Roughly two-thirds (63%) of ad block users believe that using their personal data to target digital ads is an invasion of their privacy.
However, 20% consider targeted ads to be useful, whilst 17% do not have an opinion on the matter, according to a survey of 500 people in the US by Visual Objects.
Almost half of ad block users (45%) said they would avoid shopping with brands and retailers who used targeted ads.
This is particularly true among older generations who consider targeted ads to breach privacy and security barriers. 72% of baby boomers consider targeted ads an invasion of their privacy.
“I think if ads get too personal that’s kind of taboo,” explained IPNY’s Tim Smith. “For example, if some brand knows my age and sends me something that has my exact age in it, that’s over the line unless I have a great relationship with that brand.”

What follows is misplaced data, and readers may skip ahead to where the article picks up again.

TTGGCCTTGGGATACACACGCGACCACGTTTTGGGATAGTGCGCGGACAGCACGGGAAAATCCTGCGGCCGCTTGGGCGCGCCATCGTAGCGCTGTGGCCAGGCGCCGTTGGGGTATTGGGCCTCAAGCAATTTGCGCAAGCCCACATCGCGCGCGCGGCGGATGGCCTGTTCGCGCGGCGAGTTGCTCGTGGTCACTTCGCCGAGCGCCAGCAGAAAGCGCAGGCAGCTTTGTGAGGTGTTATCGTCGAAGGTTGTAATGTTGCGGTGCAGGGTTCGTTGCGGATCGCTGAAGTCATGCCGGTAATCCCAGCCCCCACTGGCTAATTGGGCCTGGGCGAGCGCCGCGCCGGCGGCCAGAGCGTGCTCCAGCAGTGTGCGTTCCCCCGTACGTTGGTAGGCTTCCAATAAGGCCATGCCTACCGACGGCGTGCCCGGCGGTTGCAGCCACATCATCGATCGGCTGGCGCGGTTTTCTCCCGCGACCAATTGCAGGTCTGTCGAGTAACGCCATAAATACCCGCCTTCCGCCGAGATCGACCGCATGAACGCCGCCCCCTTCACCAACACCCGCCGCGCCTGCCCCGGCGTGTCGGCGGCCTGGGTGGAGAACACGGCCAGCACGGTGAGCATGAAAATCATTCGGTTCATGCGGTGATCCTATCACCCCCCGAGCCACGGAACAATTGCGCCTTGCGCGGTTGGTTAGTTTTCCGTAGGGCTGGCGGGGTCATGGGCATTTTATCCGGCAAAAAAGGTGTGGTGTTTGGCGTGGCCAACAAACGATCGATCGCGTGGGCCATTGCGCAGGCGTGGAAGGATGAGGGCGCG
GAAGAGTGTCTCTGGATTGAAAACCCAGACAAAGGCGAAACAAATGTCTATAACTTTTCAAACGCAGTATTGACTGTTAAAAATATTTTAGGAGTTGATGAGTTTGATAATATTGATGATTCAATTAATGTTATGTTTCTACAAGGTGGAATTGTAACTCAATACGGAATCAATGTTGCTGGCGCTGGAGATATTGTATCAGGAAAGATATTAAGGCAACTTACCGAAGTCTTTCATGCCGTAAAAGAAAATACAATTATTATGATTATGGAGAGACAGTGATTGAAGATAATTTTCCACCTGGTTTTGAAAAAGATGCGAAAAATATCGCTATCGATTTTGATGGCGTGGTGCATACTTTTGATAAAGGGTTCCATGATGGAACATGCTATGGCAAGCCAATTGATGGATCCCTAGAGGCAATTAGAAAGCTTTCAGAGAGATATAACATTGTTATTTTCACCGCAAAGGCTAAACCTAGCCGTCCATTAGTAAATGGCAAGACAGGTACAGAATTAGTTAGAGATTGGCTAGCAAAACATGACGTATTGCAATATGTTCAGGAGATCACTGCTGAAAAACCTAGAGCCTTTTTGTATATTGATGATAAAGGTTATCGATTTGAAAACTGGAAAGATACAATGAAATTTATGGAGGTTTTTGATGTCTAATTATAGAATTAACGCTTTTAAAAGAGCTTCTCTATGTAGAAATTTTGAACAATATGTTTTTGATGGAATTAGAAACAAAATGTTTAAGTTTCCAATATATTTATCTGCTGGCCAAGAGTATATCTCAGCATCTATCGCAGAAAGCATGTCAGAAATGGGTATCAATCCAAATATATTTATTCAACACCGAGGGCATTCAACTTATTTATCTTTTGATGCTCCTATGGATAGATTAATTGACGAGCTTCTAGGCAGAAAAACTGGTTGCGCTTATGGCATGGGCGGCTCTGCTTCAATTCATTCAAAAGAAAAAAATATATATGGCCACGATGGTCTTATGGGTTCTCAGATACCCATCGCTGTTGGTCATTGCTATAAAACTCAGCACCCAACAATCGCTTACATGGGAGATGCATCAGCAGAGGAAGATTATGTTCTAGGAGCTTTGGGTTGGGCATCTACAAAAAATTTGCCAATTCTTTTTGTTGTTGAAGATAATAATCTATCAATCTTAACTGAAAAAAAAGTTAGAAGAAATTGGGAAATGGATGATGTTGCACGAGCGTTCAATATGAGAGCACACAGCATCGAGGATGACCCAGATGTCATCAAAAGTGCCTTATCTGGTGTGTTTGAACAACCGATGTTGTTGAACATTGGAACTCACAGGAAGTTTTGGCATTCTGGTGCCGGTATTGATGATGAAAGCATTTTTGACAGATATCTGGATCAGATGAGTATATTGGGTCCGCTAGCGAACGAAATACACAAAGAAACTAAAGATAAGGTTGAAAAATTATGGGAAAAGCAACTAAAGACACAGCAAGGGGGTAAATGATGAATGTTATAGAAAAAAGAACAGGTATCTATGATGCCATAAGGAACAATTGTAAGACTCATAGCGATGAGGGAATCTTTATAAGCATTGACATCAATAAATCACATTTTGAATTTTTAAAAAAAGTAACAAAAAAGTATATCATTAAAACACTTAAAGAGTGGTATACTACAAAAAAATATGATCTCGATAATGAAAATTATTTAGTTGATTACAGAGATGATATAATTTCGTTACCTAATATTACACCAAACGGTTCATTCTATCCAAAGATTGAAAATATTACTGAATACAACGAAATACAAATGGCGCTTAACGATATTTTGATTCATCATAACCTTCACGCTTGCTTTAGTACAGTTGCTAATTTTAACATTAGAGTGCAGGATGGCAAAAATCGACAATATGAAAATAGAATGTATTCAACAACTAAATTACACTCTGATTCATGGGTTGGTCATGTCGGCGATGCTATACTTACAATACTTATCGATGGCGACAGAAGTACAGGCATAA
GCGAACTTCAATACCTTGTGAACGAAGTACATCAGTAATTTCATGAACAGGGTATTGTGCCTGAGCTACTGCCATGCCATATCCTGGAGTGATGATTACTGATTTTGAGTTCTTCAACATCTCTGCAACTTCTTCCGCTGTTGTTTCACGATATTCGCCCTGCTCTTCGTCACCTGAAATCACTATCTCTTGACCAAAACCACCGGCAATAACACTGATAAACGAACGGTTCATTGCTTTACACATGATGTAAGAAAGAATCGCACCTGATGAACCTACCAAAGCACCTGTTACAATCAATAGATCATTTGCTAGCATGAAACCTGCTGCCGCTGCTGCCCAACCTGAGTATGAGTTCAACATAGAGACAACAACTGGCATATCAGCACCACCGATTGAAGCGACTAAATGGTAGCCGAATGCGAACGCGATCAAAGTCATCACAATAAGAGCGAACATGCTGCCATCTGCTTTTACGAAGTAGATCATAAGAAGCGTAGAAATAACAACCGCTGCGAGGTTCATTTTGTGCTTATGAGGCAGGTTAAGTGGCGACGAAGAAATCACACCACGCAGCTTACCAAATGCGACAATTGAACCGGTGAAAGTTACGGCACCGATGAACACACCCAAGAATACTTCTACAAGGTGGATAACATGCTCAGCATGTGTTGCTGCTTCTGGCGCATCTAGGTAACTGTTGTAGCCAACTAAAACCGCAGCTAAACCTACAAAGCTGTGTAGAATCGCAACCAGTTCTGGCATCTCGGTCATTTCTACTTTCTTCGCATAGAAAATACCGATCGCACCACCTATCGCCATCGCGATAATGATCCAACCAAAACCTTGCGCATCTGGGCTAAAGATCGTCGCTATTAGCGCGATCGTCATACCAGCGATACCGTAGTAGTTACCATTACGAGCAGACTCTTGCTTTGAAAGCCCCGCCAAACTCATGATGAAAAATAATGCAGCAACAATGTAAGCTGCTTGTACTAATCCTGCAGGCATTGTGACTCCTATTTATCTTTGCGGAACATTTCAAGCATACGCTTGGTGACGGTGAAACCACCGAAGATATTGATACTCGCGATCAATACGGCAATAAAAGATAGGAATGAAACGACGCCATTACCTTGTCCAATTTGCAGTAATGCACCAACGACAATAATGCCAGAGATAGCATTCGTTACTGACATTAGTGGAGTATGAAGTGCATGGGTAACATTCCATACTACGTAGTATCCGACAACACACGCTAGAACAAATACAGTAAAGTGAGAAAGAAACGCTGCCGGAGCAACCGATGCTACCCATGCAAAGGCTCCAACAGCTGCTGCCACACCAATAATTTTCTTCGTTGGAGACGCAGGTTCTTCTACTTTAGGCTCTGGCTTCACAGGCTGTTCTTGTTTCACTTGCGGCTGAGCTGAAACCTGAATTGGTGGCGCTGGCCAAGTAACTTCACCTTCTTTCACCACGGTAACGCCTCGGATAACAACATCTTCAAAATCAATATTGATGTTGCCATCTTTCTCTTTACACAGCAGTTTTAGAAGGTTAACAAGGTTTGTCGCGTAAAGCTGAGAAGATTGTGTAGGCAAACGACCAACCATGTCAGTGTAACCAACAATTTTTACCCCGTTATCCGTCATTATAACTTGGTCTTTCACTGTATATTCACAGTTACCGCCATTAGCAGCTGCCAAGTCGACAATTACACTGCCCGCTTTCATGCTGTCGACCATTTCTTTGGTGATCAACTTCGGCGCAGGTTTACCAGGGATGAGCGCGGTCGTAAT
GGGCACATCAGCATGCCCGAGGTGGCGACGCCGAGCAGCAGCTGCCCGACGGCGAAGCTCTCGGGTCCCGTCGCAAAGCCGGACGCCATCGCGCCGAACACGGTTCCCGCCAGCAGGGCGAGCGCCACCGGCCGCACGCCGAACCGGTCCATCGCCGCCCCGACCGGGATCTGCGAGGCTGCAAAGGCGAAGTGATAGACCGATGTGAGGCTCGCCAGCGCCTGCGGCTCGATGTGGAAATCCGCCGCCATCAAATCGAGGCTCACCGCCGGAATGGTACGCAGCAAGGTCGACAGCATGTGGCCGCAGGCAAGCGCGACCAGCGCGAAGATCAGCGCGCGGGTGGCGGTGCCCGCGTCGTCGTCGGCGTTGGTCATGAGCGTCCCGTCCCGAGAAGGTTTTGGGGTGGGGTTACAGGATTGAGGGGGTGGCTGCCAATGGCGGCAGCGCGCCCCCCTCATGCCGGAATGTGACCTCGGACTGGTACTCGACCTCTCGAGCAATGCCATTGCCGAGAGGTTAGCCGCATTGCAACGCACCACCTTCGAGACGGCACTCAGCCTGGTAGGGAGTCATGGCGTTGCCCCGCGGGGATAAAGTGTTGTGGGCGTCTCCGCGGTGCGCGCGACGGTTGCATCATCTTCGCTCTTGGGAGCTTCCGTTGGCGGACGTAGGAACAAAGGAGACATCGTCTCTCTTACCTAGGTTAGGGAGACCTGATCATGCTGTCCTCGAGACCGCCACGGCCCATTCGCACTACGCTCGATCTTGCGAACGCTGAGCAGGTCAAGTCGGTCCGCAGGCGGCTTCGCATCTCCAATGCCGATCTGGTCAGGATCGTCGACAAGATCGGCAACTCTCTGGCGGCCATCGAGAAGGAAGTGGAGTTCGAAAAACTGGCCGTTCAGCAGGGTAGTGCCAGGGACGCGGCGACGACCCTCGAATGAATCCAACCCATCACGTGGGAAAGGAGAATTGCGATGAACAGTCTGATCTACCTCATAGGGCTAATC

Meanwhile, 47% of Gen X would pay for an ad-free Internet experience, growing less tolerant of intrusive advertising.
Just 28% of ad block users said they were downloading a privacy extension this year despite their aversion to data collection.
Whilst Google does offer users an option to opt out of being tracked, cookies tend not to be blocked by ad blockers.
“I don’t use my ad blocker to block cookies because I don’t think that option exists in my ad blocker,” said Russell Volk, a RE/MAX real estate agent in the US. “I’m definitely concerned about the privacy issue and who my data is being shared with. I know I’m definitely taking a risk with using only an ad blocker, but I wish there was a better solution.”
Although advertisers argue that targeted ads make for a more personalised experience, the study notes that fewer ad block users visit websites targeted them with ads.
Meanwhile, some web browsers such as Brave are taking advantage of a demand for an ad-free web experience. Brave is an ad-free web browser that blocks ads and cookie trackers.